Letting go of Martha was hard — I had put all of my hopes and dreams into successfully bringing her into mortality. Since showers were my alone time, I would stand in the running water and sob with pain of her loss. It took time to learn that I hadn’t failed her or God — I had been part of His plan. Time and the influence of the Holy Spirit eventually filled the holes left in my heart.
I learned a lot from those short months with Martha. I learned how pure and beautiful our children are when heaven sends them to us. I learned about the depth and strength of the love children hold in their hearts. I learned that Heavenly Father really does provide a way for us to make it through the hard times. I’ve learned that God uses those hard times to make us better and stronger than we could have been otherwise.
From my experiences, I learned how to be sensitive to the feelings and needs of others who are experiencing loss. I learned to listen and let them lead the conversations. I’ve learned that sometimes, you don’t need to say anything — you just need to be there and be willing to hear them out. I’ve learned to be patient with people who want to help, but are afraid because they feel so awkward that they worry they will make things worse. I’ve learned to honor those who try to help.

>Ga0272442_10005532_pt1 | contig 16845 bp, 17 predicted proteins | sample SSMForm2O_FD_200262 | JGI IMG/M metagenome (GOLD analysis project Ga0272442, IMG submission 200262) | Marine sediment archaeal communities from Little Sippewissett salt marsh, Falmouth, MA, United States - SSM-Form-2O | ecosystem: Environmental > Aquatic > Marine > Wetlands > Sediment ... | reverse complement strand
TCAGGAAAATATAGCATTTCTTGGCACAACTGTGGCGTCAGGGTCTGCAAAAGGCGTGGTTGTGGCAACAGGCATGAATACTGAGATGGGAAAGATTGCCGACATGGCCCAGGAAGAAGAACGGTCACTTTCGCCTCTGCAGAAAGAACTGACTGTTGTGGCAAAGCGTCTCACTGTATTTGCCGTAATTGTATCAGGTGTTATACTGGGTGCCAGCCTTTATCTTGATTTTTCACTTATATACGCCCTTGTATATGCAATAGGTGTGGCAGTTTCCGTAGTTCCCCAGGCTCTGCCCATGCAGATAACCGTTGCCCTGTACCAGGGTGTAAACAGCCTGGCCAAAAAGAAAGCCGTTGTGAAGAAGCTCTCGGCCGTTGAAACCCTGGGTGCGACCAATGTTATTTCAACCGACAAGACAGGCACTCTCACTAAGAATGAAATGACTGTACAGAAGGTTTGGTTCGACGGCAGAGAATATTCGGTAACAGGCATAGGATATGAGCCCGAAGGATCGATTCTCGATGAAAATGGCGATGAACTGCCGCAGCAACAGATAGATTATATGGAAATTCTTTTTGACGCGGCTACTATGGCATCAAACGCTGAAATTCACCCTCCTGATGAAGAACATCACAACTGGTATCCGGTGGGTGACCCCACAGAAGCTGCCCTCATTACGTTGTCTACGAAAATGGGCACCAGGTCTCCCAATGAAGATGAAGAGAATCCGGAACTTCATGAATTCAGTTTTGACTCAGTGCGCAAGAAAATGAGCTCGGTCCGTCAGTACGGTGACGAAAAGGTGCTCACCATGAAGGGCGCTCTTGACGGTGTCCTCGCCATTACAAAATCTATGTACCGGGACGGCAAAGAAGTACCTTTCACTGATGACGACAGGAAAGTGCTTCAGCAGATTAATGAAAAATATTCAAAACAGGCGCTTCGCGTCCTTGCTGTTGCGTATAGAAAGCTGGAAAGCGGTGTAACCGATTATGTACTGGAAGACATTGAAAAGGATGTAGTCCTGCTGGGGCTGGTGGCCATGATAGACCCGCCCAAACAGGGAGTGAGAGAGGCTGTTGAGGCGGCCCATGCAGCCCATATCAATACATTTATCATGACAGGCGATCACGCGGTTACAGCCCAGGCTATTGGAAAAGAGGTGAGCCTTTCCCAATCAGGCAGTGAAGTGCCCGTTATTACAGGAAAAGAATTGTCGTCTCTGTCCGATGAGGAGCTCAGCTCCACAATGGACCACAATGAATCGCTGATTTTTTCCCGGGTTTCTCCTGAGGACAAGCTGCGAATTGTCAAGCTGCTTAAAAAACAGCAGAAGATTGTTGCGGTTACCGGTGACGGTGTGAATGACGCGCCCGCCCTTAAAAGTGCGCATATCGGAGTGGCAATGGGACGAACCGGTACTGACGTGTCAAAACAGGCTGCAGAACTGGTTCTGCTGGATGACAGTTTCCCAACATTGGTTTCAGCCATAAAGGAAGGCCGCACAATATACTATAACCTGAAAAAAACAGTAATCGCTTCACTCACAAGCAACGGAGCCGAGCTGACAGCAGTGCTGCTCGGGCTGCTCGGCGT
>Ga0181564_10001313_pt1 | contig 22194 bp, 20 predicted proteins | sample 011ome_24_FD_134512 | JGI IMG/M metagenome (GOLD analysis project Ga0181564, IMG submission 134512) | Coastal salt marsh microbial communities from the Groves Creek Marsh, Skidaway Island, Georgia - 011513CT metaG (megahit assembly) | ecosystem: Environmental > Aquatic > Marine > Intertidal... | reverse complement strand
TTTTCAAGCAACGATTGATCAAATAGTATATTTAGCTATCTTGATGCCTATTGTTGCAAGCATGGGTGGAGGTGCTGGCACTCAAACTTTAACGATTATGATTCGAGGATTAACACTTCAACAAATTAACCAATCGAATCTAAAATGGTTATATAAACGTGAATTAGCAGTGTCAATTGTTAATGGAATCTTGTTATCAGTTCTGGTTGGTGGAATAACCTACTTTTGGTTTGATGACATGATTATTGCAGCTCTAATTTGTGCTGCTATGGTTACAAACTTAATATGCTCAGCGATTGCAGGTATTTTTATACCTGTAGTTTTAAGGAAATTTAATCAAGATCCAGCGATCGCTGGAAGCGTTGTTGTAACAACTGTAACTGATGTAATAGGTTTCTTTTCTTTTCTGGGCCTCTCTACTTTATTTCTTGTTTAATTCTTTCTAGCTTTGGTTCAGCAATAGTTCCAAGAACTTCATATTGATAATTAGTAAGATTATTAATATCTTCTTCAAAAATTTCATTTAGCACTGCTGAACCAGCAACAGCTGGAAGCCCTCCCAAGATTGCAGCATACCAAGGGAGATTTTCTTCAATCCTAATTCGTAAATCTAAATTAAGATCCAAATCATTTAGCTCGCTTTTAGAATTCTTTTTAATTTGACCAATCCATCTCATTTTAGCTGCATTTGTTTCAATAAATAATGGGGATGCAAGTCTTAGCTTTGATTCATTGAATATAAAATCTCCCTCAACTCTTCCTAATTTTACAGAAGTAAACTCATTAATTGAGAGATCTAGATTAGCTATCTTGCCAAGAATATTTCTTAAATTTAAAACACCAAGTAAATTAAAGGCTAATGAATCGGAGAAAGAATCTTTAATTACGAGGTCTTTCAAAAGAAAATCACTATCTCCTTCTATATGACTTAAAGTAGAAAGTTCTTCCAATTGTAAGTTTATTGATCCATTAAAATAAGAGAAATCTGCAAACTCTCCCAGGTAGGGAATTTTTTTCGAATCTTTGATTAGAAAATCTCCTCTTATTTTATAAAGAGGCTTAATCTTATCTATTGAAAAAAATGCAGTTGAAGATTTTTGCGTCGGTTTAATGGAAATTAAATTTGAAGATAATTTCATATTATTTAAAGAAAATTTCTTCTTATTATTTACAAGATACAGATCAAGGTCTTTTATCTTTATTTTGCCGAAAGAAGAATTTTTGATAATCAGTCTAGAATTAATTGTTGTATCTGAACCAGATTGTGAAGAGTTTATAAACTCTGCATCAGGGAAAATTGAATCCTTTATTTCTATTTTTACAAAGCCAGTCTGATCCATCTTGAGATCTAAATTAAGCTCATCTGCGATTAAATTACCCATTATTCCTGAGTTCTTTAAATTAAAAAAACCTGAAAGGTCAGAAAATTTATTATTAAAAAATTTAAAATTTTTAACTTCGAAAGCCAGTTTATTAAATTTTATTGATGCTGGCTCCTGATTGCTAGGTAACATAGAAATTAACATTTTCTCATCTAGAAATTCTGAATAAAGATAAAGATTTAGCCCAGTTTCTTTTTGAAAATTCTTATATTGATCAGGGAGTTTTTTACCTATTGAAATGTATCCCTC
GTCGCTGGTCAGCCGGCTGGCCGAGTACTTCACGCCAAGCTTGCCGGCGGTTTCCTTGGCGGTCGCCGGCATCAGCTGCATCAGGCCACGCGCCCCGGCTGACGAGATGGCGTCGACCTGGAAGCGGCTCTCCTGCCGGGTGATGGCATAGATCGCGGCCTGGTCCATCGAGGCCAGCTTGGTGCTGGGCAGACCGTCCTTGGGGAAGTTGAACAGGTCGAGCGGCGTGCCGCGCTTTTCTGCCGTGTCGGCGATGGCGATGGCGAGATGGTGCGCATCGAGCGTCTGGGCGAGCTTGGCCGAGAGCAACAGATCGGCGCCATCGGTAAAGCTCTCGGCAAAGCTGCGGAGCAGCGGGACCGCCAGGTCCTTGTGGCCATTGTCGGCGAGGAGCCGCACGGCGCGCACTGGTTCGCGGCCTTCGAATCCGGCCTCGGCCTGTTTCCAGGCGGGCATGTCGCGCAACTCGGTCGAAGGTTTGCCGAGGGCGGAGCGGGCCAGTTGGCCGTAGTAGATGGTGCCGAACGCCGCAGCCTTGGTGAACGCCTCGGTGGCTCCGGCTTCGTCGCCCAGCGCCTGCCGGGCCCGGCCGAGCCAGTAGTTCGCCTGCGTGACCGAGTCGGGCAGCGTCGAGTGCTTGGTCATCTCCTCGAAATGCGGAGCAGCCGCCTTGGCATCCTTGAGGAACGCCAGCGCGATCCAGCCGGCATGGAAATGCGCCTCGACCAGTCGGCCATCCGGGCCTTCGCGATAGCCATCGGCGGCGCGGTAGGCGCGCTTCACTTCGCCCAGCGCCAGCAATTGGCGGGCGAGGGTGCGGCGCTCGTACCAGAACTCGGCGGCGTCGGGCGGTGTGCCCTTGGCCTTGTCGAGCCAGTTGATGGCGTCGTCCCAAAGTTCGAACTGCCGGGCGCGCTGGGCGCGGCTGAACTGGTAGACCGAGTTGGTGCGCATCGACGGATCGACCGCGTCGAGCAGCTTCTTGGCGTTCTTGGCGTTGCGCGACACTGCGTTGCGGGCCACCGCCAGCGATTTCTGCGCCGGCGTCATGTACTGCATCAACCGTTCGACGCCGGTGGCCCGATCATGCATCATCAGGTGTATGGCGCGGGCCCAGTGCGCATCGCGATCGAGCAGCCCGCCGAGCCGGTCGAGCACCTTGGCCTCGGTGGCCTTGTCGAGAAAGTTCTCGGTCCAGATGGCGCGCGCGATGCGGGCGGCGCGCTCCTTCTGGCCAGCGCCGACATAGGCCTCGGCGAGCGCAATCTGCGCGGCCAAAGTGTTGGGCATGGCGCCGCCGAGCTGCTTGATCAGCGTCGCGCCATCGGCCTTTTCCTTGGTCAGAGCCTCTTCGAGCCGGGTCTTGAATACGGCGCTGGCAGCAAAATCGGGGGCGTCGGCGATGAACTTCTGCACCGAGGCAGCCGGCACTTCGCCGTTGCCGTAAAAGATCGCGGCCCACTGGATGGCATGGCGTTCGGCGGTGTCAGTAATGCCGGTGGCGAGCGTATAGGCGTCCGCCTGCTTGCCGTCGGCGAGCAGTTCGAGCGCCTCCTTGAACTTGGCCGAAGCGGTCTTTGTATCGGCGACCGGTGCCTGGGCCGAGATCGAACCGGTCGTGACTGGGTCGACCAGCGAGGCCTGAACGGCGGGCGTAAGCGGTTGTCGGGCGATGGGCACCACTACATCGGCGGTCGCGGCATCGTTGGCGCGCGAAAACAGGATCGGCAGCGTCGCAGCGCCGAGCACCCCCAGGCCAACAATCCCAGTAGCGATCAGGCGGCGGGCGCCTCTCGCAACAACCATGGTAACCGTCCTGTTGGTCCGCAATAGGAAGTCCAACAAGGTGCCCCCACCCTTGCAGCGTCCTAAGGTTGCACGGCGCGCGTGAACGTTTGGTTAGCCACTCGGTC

In the end, my experiences with Martha deepened my faith and drew me closer to my Savior.
Martha was the beginning of the end of my marriage. My (former) husband seemed to begin to dissolve psychologically. We tried to hold it together, and even had a son. It wasn’t enough, though. The marriage and my (former) husband’s behavior became so unbearable that I walked out when my son was about 10 weeks old.
Sometime in the first couple of years after we separated, my children returned from a visit to their father’s home telling me that I had forgotten about Martha. They were very distressed. As the story unfolded, I learned that my ex-husband had taken my children (about 6, 4, and 1 1/2) to Martha’s grave site to grieve over a sister they didn’t know existed. He then construed my silence to them as having forgotten. Apparently, he had no idea of the concept of waiting until they were old enough to be mentally and emotionally ready for the story.
The damage was done, and there was nothing I could do. I didn’t spend much time explaining to the kids that I was waiting until they were old enough to understand — they didn’t want to hear it. I learned to get over my anger and just do what I, as a mother do best: pick up the pieces and move on.
I’ve learned that’s what mothers tend to do. We pick up the pieces, we move on. But, we NEVER forget.
I love you, Martha.